Yesterday I received the latest issue of The Civil War Monitor magazine. I’ve only had a chance to skim through it, but the layout and content look great. This issue includes essays by Glenn LaFantasie, James Marten, Steven Newton, and a pictorial piece by Ronald Coddington. I recently purchased a 2-year subscription and I encourage you to do so as well.
This issue also includes selections for top books of 2011 by five historians including yours truly. I am joined by George Rable, Robert K. Krick, Gerald Prokopowicz, and Ethan Rafuse. What follows are my selections:
- George Rable, God’s Almost Chosen Peoples: A Religious History of the American Civil War. We’ve seen a sharp increase in the number of Civil War studies focused on religion, but this is by far the most comprehensive. Rable makes a convincing case that our understanding is incomplete if we ignore the extent to which Americans viewed the war’s causes, progress, and consequences through religious terms. [Note: Krick also chose this as one of his top 3.]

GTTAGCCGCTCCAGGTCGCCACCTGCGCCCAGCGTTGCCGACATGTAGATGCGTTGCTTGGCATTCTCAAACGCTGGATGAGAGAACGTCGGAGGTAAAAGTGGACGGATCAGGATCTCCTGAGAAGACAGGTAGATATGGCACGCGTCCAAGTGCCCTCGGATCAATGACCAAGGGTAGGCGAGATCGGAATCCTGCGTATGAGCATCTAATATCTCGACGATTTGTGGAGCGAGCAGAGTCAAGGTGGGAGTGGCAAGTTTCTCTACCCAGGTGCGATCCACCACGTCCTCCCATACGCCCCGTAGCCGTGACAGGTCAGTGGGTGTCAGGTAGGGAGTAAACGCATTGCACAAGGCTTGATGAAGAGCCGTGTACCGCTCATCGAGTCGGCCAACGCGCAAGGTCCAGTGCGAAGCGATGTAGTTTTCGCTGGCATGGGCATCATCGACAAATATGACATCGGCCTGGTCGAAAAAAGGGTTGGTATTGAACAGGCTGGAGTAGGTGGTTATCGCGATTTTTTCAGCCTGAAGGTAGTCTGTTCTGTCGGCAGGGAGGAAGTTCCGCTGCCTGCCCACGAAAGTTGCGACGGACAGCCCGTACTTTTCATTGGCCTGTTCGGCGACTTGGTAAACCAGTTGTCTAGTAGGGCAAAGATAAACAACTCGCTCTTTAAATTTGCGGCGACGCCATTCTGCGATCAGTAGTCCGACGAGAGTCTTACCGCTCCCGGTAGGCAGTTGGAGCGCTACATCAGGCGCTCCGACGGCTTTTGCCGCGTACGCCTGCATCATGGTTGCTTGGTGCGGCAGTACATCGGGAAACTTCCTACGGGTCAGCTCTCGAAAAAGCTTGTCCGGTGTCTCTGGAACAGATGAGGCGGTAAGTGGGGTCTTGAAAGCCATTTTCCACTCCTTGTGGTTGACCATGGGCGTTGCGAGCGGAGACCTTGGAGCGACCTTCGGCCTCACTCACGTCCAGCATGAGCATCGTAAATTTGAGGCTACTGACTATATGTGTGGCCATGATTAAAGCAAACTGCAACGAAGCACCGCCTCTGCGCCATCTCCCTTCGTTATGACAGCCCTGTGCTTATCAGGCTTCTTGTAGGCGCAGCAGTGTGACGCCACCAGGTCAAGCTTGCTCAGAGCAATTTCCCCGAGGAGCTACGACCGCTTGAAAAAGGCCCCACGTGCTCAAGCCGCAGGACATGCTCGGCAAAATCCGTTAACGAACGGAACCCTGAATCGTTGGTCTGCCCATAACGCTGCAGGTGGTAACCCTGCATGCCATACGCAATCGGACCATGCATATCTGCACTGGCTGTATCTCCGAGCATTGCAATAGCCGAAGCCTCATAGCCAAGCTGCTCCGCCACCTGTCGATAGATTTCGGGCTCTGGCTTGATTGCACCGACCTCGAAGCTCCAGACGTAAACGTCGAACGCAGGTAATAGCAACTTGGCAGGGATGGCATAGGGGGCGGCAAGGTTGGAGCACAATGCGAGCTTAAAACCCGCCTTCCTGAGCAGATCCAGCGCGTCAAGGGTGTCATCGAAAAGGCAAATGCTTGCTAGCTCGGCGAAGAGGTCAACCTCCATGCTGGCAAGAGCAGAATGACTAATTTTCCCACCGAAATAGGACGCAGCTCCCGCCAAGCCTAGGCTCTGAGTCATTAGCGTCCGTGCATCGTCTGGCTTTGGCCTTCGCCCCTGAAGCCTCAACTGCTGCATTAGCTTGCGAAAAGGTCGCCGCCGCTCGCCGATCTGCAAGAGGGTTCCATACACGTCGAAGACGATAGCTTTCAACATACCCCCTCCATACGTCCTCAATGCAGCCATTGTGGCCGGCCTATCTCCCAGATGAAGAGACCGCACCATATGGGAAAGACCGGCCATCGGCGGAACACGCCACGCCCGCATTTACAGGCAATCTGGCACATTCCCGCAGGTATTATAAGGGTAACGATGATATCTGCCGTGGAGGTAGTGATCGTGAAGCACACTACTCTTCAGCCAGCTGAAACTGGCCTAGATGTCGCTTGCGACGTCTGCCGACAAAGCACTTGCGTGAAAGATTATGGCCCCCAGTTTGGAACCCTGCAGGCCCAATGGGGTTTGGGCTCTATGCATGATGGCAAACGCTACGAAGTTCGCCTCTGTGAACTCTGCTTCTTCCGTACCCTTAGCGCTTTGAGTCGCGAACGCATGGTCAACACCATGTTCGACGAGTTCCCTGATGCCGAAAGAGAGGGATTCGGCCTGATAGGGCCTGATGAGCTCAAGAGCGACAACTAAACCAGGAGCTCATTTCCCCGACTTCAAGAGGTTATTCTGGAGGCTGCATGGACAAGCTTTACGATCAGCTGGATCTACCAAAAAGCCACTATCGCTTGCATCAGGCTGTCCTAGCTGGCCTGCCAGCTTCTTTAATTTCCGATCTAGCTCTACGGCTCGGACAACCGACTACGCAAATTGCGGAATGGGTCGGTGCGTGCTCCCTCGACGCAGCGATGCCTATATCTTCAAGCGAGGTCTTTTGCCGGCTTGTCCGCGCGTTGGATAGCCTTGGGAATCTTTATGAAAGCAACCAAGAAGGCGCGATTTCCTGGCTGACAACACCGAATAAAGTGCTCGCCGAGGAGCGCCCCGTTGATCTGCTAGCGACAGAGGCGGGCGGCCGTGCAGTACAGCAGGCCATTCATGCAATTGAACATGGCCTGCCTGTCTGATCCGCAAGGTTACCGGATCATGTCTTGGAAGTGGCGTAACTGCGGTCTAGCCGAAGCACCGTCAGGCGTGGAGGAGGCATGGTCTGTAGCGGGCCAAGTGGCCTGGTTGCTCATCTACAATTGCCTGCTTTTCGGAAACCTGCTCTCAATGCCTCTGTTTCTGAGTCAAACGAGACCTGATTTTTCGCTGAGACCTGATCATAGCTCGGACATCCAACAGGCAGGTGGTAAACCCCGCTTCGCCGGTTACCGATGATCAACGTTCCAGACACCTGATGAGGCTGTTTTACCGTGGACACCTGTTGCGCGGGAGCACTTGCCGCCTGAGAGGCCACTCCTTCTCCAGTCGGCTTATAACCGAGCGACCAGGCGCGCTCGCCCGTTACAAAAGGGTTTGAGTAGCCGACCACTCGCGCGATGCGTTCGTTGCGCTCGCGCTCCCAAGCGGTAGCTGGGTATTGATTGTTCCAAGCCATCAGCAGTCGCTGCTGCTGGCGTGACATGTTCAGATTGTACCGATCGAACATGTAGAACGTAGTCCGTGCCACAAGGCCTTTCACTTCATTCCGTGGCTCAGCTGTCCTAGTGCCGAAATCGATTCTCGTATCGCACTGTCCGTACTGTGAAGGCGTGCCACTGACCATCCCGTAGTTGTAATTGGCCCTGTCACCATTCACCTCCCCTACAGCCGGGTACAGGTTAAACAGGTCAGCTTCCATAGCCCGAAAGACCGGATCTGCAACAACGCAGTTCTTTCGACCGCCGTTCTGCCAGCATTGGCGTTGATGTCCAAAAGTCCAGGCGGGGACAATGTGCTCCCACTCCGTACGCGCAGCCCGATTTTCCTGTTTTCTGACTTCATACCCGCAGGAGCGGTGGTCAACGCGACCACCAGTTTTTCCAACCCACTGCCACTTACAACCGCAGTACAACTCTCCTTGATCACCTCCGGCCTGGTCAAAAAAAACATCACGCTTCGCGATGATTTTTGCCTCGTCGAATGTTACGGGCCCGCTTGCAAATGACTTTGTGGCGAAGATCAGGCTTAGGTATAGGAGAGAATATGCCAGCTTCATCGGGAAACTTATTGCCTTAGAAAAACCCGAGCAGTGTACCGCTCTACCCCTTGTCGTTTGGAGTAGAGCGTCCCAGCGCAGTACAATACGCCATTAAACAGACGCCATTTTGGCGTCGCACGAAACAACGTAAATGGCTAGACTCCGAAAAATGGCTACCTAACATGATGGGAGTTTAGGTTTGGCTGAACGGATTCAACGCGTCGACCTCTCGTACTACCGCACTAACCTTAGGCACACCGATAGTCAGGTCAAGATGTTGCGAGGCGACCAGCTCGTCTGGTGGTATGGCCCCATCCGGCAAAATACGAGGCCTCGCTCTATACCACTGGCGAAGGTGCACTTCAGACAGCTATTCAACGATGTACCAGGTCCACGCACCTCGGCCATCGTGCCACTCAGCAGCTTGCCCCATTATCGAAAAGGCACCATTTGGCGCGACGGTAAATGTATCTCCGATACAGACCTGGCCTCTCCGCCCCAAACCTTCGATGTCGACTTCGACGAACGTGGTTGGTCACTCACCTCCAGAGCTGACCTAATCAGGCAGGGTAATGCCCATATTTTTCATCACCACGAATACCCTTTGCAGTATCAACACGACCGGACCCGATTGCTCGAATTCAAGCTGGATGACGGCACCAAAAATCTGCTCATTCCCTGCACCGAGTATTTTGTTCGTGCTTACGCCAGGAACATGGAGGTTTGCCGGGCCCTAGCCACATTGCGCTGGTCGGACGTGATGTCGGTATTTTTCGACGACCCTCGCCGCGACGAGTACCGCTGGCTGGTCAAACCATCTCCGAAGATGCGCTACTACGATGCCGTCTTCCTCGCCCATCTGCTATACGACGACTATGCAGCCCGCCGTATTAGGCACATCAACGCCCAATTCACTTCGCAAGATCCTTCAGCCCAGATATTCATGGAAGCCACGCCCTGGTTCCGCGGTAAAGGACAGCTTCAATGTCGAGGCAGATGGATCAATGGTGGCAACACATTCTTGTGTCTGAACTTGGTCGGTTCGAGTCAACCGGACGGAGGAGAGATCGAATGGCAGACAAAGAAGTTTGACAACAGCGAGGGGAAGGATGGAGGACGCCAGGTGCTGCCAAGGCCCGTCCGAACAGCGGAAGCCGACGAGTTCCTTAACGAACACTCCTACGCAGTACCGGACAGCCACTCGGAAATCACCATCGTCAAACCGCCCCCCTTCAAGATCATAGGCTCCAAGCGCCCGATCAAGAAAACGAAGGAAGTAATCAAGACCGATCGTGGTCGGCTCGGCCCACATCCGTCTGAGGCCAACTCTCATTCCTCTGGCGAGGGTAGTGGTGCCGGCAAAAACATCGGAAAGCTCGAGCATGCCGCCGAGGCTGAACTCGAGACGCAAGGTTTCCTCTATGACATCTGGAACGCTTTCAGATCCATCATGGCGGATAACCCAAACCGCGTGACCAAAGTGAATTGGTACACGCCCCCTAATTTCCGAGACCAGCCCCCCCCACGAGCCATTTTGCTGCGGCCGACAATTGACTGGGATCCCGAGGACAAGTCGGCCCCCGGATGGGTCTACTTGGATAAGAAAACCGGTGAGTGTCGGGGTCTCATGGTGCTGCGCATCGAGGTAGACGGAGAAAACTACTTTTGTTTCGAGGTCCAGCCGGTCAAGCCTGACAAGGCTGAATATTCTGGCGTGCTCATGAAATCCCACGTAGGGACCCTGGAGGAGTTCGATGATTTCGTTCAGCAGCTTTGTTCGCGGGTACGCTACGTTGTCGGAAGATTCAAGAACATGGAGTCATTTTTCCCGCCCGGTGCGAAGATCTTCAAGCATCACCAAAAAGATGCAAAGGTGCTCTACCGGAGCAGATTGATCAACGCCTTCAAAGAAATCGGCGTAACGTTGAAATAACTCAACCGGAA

- Barbara Gannon, The Won Cause: Black and White Comradeship in the Grand Army of the Republic. Gannon argues that, in contrast to previous studies, GAR posts were integrated and involved a great deal of interracial cooperation that reflected the shared experience of war. Not only did these men share continued hardships owing to physical wounds, they also worked to keep the nature of their sacrifice alive even as the nation embraced reconciliation.
- Stephanie McCurry, Confederate Reckoning: Power and Politics in the Civil War South. McCurry offers a thorough analysis of the steps ordinary white southerners and elite slaveowners took to counter policies of the Confederate government. The author spends considerable time placing the 1863 Richmond Bread Riot within a broader landscape of protests among dispossessed white women as well as resistance among slaveowners to Confederate slave impressment laws.
Next on Reading List
Looking Forward to Reading
- Andre Fleche, The Revolution of 1861: The American Civil War in the Age of Nationalist Conflict. Americans suffer from an overly narrow understanding of the Civil War that gives little attention to broader political, economic, and social developments overseas. I am hoping that this book will further my own understanding of the war and provide me with ideas on how to teach the subject from a different perspective.